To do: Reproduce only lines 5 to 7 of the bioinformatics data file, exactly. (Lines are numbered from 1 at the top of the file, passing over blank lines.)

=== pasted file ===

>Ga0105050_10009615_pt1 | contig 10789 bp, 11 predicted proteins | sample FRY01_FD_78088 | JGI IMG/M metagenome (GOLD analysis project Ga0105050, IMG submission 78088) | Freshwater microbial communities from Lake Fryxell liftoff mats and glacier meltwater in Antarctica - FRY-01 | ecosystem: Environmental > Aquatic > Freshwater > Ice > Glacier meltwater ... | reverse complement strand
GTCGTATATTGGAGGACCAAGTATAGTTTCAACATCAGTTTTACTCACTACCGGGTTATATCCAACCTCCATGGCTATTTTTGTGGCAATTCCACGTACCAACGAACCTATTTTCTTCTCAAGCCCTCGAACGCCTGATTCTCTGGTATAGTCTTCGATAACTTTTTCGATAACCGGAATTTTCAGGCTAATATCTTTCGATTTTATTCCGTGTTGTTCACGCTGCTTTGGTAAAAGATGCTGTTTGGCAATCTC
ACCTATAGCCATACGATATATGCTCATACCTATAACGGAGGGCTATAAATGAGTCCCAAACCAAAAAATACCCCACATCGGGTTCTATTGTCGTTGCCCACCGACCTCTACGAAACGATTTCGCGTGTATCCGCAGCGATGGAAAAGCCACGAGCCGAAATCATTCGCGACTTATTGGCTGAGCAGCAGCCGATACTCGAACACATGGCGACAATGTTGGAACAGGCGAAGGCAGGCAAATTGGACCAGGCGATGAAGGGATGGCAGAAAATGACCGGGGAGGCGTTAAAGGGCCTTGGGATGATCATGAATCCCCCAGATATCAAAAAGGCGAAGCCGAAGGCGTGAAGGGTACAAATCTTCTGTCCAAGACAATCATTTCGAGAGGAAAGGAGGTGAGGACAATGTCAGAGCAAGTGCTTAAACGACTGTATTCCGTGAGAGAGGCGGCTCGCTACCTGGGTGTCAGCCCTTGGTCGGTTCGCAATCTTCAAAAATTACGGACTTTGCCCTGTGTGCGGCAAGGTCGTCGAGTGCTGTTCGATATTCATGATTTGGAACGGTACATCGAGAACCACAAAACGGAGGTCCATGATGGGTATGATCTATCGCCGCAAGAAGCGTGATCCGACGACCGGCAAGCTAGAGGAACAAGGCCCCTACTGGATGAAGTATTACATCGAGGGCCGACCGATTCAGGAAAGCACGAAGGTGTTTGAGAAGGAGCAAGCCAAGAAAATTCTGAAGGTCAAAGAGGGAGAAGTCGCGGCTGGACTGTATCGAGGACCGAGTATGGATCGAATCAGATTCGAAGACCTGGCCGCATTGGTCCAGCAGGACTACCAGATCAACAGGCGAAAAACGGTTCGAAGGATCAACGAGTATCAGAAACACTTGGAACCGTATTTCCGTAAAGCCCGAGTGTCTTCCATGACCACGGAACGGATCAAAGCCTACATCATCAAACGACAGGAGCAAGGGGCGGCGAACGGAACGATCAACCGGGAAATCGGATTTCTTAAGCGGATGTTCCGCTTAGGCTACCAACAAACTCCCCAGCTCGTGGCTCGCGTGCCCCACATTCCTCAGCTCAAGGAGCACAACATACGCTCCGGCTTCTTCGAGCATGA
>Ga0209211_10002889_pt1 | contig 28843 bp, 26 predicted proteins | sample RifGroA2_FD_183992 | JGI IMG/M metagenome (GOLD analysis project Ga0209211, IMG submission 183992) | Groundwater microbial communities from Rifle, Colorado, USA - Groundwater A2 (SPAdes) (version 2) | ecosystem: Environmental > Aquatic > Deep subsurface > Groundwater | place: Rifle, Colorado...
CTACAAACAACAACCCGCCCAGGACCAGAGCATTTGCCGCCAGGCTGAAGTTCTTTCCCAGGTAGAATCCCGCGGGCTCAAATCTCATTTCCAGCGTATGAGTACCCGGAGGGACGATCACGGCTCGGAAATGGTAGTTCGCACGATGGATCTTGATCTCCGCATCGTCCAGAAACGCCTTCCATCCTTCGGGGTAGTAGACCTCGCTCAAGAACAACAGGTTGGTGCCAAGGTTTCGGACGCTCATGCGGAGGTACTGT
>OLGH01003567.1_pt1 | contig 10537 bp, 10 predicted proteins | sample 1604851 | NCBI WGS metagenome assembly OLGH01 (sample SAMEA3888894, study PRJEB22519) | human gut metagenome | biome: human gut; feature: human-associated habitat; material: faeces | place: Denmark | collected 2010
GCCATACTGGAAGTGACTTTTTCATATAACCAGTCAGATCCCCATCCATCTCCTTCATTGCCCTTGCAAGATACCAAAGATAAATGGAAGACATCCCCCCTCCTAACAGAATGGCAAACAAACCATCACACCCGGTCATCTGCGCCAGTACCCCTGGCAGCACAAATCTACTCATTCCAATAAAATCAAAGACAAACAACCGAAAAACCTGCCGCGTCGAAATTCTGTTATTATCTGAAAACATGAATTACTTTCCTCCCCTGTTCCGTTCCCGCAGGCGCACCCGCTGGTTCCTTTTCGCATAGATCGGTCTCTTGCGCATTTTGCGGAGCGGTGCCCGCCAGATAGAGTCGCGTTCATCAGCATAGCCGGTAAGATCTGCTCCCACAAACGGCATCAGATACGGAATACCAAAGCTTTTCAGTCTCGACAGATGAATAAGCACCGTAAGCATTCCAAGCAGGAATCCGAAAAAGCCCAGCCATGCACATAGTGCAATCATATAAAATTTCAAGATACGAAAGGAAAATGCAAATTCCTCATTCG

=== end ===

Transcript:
CTACAAACAACAACCCGCCCAGGACCAGAGCATTTGCCGCCAGGCTGAAGTTCTTTCCCAGGTAGAATCCCGCGGGCTCAAATCTCATTTCCAGCGTATGAGTACCCGGAGGGACGATCACGGCTCGGAAATGGTAGTTCGCACGATGGATCTTGATCTCCGCATCGTCCAGAAACGCCTTCCATCCTTCGGGGTAGTAGACCTCGCTCAAGAACAACAGGTTGGTGCCAAGGTTTCGGACGCTCATGCGGAGGTACTGT
>OLGH01003567.1_pt1 | contig 10537 bp, 10 predicted proteins | sample 1604851 | NCBI WGS metagenome assembly OLGH01 (sample SAMEA3888894, study PRJEB22519) | human gut metagenome | biome: human gut; feature: human-associated habitat; material: faeces | place: Denmark | collected 2010
GCCATACTGGAAGTGACTTTTTCATATAACCAGTCAGATCCCCATCCATCTCCTTCATTGCCCTTGCAAGATACCAAAGATAAATGGAAGACATCCCCCCTCCTAACAGAATGGCAAACAAACCATCACACCCGGTCATCTGCGCCAGTACCCCTGGCAGCACAAATCTACTCATTCCAATAAAATCAAAGACAAACAACCGAAAAACCTGCCGCGTCGAAATTCTGTTATTATCTGAAAACATGAATTACTTTCCTCCCCTGTTCCGTTCCCGCAGGCGCACCCGCTGGTTCCTTTTCGCATAGATCGGTCTCTTGCGCATTTTGCGGAGCGGTGCCCGCCAGATAGAGTCGCGTTCATCAGCATAGCCGGTAAGATCTGCTCCCACAAACGGCATCAGATACGGAATACCAAAGCTTTTCAGTCTCGACAGATGAATAAGCACCGTAAGCATTCCAAGCAGGAATCCGAAAAAGCCCAGCCATGCACATAGTGCAATCATATAAAATTTCAAGATACGAAAGGAAAATGCAAATTCCTCATTCG